Week 2: Smart Cities & Digital Culture

For the purposes of this blog post, I will explain how concepts from Townsend’s 2013 ‘Smart Cities’, and Miller’s 2011 ‘Understanding Digital Culture’, relate to Future Catapult’s 2014 ‘Cities Unlocked: Realising the potential of people and places’ project.

The primary purpose of the Cities Unlocked project was to use an ambitious combination of smart city data and technology to provide social solutions to the challenges faced by people with sight loss. Creating more opportunities for more people people to safely, confidently and comfortably engage with their environment acknowledges not only Townsend’s prediction (pg.2) that up to 8 billion people could be living in cities by the end of this century, but that: “Smart cities need to … preserve opportunities for spontaneity, serendipity, and sociability,” (pg.16).

Townsend also states that: “smart cities must bee viewed holistically,” (pg.15) – and this is the exact approach that Future Cities Catapult took with their research (2014, pg.7); using a combination of existing mobile technologies, used and tested by the very people the research sought to benefit, in order to develop a headset which communicates with mobile applications and the environment to create a 3-D, augmented reality soundscape.

Although the development of the headset was the focal point of the research, fundamental to its success were the use of, and diversity of a range of decentralised, but networked devices (Miller, 2011, pg.15). These devices influenced choice, decision-making, and the design of future route-planning and associated technology that will be required to fully realise the project.

Subsequently, the headset was developed during by utilising the same symbiosis between cities and information that Townsend acknowledges has existed for thousands of years (2013, pg.4).

Looking at this process closely, we can even see Miller’s three major themes of digital media developing; the ‘technical processes’ are the building blocks of mobile technology and sensory communication required to make the project possible; the cultural forms are the way they are used in the environment by the test subjects with sight loss, and the immersive experience is the 3-D soundscape created to enhance their quality of life (2011, pg.14). The project also taps substantially into Miller’s second and third themes of ‘interactivity’; the sociological and psycho-socially orientated aspects of how this interactivity with digital media benefits the user (2011, pg.16). Future Cities Catapult even highlight that physical, emotional and even spiritual wellbeing are all aspects of life the project was created to improve (2014, pg.18). Along with the ‘holistic’ methods they used in undertaking the research, I find the acknowledgment of a more ethereal human trait – spiritual wellbeing – a pleasant surprise, when we’re essentially discussing the use of innovative digital technologies.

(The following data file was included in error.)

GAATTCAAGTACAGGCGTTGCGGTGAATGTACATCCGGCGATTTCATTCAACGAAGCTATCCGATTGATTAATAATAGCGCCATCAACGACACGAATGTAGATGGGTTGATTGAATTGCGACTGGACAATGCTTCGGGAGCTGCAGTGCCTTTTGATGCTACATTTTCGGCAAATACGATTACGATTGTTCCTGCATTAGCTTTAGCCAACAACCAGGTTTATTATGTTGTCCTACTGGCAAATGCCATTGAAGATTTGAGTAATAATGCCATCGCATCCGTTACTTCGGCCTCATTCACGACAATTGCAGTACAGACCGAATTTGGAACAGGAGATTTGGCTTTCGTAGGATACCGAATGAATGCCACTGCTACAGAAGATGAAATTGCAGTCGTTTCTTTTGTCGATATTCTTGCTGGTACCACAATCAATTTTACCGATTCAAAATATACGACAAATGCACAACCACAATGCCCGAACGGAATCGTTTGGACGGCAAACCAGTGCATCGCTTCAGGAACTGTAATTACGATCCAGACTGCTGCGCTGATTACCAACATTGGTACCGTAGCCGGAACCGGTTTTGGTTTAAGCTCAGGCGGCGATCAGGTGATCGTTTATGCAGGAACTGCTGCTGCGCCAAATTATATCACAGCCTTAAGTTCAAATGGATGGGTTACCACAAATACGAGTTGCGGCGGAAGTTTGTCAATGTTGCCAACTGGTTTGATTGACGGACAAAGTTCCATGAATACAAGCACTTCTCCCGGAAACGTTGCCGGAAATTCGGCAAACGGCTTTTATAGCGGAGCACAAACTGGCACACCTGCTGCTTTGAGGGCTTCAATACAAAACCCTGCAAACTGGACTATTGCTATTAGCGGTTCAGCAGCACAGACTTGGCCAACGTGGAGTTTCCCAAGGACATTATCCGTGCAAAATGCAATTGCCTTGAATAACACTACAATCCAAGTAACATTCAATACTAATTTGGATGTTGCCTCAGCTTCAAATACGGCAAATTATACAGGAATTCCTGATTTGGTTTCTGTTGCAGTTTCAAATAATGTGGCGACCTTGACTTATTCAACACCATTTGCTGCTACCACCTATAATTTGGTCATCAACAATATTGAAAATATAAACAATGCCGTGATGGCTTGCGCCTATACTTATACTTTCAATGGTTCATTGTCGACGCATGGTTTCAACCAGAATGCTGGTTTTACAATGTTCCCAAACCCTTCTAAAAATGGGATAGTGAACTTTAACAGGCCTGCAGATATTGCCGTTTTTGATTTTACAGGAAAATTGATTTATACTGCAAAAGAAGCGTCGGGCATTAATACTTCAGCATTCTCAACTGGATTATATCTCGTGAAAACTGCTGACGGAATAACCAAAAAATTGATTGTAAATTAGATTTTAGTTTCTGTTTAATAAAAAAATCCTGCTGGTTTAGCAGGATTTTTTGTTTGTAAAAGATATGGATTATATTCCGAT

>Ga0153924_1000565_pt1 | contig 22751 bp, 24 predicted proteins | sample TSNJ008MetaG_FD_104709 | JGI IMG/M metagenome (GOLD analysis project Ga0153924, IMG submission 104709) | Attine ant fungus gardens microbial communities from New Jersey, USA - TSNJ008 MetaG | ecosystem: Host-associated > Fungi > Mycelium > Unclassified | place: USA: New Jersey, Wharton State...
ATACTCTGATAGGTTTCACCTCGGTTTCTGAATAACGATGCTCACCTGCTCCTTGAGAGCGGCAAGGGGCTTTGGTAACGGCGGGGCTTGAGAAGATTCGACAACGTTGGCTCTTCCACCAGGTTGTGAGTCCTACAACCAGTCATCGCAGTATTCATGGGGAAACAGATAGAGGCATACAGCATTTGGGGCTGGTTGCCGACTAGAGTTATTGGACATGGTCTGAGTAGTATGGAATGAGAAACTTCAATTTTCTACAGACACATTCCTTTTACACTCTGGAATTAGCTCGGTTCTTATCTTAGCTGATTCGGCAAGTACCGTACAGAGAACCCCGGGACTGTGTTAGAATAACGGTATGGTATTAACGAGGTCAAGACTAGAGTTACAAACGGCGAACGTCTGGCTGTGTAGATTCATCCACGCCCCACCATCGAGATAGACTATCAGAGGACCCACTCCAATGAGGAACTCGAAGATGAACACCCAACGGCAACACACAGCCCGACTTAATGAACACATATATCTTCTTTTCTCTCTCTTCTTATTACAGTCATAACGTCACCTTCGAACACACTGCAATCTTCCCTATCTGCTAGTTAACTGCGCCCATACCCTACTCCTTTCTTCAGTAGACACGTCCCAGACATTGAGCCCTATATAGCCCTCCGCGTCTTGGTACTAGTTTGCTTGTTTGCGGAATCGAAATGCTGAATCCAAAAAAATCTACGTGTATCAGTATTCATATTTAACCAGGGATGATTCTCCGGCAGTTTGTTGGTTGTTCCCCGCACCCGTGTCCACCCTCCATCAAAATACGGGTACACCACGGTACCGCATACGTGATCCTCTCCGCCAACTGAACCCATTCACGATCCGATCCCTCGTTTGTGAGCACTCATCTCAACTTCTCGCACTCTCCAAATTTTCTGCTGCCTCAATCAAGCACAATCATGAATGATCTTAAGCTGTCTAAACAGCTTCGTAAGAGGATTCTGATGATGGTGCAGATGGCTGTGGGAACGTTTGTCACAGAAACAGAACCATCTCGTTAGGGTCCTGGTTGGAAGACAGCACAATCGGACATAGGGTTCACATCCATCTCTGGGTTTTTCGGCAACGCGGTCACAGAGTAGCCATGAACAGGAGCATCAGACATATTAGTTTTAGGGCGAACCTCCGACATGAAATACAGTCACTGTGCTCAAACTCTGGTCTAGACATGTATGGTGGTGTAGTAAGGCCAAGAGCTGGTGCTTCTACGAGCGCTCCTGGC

Townsend states that Smart Cities: “need to be open and participatory, but provide enough support for those who lack the resources to self-organize,” (2013, pg.16). Cities Unlocked is a project that gives partially-sighted people an invaluable resource to organise their lives on a larger scale, providing them with the opportunity to: “see, touch and feel [cities] in completely new ways,” (Townsend, 2013, pg.9).

489 Words


MADDEN, P., LEAMAN, R. & CORRIGAN, N. 2014. Cities Unlocked: Realising the potential of people & places. In: CATAPULT, F. C. (ed.). [online resource] accessed February 2018. Available at http://futurecities.catapult.org.uk/wp-content/uploads/2015/10/CUReport_WEB.pdf
MILLER, V. 2011. Understanding Digital Culture. Key Elements of Digital Media. London: Sage.
TOWNSEND, A. 2013. Smart Cities: Big Data, Civic Hackers, and the Quest for a New Utopia. New York: W. W. Norton & Company.

6 thoughts on “Week 2: Smart Cities & Digital Culture

  1. I liked your observation on how the spiritual well-being aspect of the project was a pleasant surprise for you. Hopefully, the more we go into this course, the more we will find how digital innovations are conceptualized and developed for the holistic well-being of humanity and not just for engineers looking to make a profit. An idea came up when reading your post that ties back to Miller again. He talks about how Benjamin said that photography and film brought a “democracy of culture, in that remarkable objects became more accessible” to the general public. The same seems to apply here in Cities Unlocked, where people with sight loss are brought closer to things, making them interact with the city where they live. Democracy, inclusion, diversity, all enhanced by technology.

  2. Hi Simon,

    It is insightful to read bout the Cities Unlocked project and it’s aim to help the visually impaired citizens engage with and feel like a part of the city. I recall Townsends’ discourse on the elements that make up a smart city, and the importance of citizens to participate in making up a city how they want; also from last week’s reading Shaw, J and Graham, M’s Our Digital Rights to the City which discusses citizens’ information rights to the city. I think that even for people living without disabilities, there seems to be a rather limited engagement with technology companies and government departments at the formulation stages of ‘smart living’ in cities. I wonder if this is because as city dwellers we have become too passive and only raise our voice when something fails to work? I think it is especially critical to involve people living with disabilities or normally excluded groups such as the elderly in developing tools and services that will make their lives in cities better.

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